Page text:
The Diaspora Divide
By Keren Tuch
The Sydney Jewish community has just farewelled the great Jewish educator, Steve Israel. Steve, who is well known to any youth movement madrich (leader) who participated on Machon (a 4 month program designed to teach and train future youth movement leaders in Jerusalem), graced us with his presence for the month of November. He was brought over from Israel by Encounters@Shalom, the education department of The Shalom Institute, to run courses and participate in Limmud-Oz Fest. A fellow machonik told me that she had an “intellectual crush” on this man for his vast knowledge and soothing story telling voice.
At his last appearance in Sydney, he addressed an audience full of ex-machoniks across the ages. He talked about why he made aliyah (moved to Israel) 35 years ago (and it was not so his last name would match his country of residence.) Steve had grown up in the UK, and decided that there was a cultural dearth in the Jewish community. It was dull, boring and the only way to express one’s Judaism was to attend a shule service. Steve made aliyah because he believed that Israel was where Jewish history was taking place, and he wanted to be a part of the action.
Although Steve still lives in Israel, he has since retracted the idea that Jewish life can only happen in Israel, and does not believe everyone should pack up and make aliyah. He sung praises for the Sydney Jewish community and the different avenues for engagement here.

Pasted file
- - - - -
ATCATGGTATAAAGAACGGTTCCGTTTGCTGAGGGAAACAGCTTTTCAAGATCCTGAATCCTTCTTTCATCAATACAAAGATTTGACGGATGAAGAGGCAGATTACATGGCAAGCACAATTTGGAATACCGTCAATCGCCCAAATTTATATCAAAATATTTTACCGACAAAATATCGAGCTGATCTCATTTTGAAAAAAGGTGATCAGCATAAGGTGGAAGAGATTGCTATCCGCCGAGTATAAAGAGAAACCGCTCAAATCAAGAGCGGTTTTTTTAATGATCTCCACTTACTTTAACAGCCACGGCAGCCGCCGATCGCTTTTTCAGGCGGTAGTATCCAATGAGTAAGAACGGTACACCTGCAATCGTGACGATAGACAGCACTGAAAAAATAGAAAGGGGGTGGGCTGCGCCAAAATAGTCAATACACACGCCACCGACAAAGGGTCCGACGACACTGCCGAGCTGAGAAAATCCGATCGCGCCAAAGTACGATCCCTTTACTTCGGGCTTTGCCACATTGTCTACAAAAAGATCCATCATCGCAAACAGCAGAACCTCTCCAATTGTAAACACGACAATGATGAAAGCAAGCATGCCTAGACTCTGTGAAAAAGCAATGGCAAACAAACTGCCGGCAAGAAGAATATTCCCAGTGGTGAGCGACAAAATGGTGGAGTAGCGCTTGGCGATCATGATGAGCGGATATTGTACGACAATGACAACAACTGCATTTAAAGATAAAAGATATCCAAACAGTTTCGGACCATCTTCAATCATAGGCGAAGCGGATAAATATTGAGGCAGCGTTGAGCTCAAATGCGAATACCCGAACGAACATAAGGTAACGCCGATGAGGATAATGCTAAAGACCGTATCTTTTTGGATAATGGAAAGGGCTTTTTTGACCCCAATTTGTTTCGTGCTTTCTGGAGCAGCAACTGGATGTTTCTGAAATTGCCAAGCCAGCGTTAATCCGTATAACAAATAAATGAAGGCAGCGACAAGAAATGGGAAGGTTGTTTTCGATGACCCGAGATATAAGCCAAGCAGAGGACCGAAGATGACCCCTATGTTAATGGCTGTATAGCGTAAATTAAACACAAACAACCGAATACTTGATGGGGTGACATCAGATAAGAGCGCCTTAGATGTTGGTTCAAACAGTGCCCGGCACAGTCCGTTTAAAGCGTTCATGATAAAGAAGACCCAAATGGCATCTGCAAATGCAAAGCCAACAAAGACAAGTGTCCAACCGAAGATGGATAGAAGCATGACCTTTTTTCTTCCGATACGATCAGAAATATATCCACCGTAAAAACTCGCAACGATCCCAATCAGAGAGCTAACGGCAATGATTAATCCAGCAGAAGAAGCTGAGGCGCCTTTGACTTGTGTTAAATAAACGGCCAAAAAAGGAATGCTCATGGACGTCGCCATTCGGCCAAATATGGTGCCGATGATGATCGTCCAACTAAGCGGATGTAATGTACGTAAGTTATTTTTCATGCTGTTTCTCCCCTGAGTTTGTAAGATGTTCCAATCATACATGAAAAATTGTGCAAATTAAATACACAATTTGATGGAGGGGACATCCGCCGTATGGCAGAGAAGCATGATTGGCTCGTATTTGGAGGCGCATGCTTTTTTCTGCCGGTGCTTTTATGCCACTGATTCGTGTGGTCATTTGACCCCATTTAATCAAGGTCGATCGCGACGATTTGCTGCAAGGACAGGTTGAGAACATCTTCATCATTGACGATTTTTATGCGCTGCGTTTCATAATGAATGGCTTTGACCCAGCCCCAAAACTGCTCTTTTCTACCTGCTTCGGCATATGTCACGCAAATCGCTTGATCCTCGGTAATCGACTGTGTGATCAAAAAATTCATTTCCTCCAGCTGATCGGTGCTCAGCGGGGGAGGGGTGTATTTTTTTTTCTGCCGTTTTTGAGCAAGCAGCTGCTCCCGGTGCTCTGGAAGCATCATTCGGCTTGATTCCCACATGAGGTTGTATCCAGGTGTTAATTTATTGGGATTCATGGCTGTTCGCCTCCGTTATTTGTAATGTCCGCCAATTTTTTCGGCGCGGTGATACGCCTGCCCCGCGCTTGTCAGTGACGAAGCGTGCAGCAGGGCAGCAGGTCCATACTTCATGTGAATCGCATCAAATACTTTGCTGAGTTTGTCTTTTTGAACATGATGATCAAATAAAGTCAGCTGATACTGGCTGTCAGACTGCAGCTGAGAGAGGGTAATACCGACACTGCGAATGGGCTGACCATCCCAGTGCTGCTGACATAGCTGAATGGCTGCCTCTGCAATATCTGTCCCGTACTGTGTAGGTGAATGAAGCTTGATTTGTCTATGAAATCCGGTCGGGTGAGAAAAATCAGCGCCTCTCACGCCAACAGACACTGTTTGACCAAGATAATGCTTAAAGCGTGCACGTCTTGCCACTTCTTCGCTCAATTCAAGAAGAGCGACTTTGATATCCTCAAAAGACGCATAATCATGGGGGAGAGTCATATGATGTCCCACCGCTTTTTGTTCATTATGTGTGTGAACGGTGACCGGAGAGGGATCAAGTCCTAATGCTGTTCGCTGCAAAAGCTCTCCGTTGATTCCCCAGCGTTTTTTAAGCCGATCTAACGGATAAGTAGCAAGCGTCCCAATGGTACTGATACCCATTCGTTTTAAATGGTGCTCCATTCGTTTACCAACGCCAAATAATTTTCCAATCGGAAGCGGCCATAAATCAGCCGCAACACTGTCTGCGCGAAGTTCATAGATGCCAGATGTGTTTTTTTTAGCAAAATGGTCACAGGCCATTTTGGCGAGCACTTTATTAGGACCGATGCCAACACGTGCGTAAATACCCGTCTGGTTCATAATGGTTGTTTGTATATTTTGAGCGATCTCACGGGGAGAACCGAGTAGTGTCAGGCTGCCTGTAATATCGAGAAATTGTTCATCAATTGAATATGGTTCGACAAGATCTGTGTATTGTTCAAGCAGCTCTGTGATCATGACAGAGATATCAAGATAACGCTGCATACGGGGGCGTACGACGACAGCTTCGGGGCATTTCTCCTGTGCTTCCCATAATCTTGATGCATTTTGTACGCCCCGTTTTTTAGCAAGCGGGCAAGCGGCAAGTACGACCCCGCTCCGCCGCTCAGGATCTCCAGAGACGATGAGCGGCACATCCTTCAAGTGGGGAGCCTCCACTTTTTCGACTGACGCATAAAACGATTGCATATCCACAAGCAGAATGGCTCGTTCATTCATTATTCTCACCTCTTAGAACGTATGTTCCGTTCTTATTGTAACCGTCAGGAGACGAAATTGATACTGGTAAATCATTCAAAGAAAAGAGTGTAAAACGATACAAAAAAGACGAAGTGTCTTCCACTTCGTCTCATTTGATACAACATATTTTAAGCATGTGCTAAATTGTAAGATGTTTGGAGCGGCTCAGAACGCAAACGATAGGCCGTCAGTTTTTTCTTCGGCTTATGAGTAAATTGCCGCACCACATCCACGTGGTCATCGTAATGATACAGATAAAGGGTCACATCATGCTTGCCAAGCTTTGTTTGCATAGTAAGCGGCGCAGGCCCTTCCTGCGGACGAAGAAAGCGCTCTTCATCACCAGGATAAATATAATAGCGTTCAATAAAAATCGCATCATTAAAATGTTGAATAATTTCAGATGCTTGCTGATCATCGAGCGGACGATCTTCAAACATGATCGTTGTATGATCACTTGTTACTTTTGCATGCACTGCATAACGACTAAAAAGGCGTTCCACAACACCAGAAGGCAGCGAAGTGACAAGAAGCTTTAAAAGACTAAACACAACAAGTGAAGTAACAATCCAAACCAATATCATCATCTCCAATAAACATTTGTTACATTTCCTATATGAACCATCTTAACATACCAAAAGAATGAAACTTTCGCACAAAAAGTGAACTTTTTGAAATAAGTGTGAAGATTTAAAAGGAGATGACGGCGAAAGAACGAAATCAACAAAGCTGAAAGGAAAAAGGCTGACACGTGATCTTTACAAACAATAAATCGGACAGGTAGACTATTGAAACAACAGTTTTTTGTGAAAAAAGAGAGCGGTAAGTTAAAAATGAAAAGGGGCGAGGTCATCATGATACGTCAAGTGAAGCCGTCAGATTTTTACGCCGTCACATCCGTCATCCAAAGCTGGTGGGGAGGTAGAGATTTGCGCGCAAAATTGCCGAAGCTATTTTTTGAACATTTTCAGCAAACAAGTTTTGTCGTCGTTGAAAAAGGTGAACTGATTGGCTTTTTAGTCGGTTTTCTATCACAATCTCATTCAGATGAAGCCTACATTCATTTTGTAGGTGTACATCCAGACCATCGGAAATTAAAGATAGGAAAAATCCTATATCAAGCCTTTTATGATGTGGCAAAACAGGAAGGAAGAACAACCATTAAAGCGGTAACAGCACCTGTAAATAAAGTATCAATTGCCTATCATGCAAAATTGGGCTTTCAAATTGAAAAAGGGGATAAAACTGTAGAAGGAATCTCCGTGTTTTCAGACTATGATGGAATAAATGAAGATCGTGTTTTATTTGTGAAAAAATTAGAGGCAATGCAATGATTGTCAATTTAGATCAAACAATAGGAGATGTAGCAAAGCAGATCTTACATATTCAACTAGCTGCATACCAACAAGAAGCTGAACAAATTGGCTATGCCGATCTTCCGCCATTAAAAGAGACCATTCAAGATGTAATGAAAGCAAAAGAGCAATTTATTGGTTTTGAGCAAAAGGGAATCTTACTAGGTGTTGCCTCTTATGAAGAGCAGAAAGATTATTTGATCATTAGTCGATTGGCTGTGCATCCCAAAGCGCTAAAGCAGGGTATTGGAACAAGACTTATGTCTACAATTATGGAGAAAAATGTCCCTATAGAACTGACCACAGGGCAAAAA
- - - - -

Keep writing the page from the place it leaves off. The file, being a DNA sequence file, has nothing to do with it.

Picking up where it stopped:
There’s Shir Madness, which premiered in Sydney this year showcasing our great Jewish music talent. There’s Jewish Aid projects, where Jews and Sudanese are forging great relationships. And then there’s Limmud-Oz and the first ever Limmud-Oz Fest which occurred last weekend. Limmud-Oz Fest was a weekend retreat in the Central Coast of NSW which attracted 150 people across all ages and offered an array of learning opportunities from ‘Angels in Kabbalah’, to the ‘Ashkenazi/Sephardi divide’ to Israeli dancing. It is one of the few events that unites the community instead of dividing. Judging by the euphoric atmosphere when Monsieur Camembert was belting out Klezmer tunes and by the Facebook status updates of attendees, it was a resounding success. Perhaps I am mincing his words, but if Steve had grown up in Sydney today, I wonder if he would have felt so compelled to leave.
Although the Sydney Jewish community is flourishing (and I imagine he would say the same thing about Melbourne too), there are important questions about other Diaspora communities. At what stage does one ‘give up’ on a community or decide to strengthen it? For example, the Macedonian community consists of about 100 ageing Jews. Investing time and resources in rejuvenating this community is a lost cause. But then there’s the Indian community of approximately 5000 Jews? Do you encourage them to make aliyah to lead a Jewish life, or do you strengthen their community? And what about the Turkish Community of 17,000? It’s still quite a sizeable community that has the potential to continue for generations
Though Sydney lacks the vibrancy (and population) of NY, there is little reason to lament a lack of opportunities either. It is tenable to lead an enriching Jewish life here, and we don’t need to discuss an evacuation procedure to resuscitate our Jewish community.